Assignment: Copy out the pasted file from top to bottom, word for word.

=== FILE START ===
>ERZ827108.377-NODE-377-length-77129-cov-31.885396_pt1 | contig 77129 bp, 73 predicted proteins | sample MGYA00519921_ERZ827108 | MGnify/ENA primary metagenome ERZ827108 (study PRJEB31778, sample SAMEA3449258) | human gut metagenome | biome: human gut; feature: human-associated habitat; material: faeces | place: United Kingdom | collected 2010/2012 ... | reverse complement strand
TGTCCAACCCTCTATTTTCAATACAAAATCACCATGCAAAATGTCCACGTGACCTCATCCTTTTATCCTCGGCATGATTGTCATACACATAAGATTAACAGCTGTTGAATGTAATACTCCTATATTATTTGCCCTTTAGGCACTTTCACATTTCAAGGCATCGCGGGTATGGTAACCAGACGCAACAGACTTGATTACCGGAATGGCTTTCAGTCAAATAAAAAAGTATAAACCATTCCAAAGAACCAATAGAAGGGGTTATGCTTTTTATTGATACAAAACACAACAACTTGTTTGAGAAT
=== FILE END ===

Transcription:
>ERZ827108.377-NODE-377-length-77129-cov-31.885396_pt1 | contig 77129 bp, 73 predicted proteins | sample MGYA00519921_ERZ827108 | MGnify/ENA primary metagenome ERZ827108 (study PRJEB31778, sample SAMEA3449258) | human gut metagenome | biome: human gut; feature: human-associated habitat; material: faeces | place: United Kingdom | collected 2010/2012 ... | reverse complement strand
TGTCCAACCCTCTATTTTCAATACAAAATCACCATGCAAAATGTCCACGTGACCTCATCCTTTTATCCTCGGCATGATTGTCATACACATAAGATTAACAGCTGTTGAATGTAATACTCCTATATTATTTGCCCTTTAGGCACTTTCACATTTCAAGGCATCGCGGGTATGGTAACCAGACGCAACAGACTTGATTACCGGAATGGCTTTCAGTCAAATAAAAAAGTATAAACCATTCCAAAGAACCAATAGAAGGGGTTATGCTTTTTATTGATACAAAACACAACAACTTGTTTGAGAAT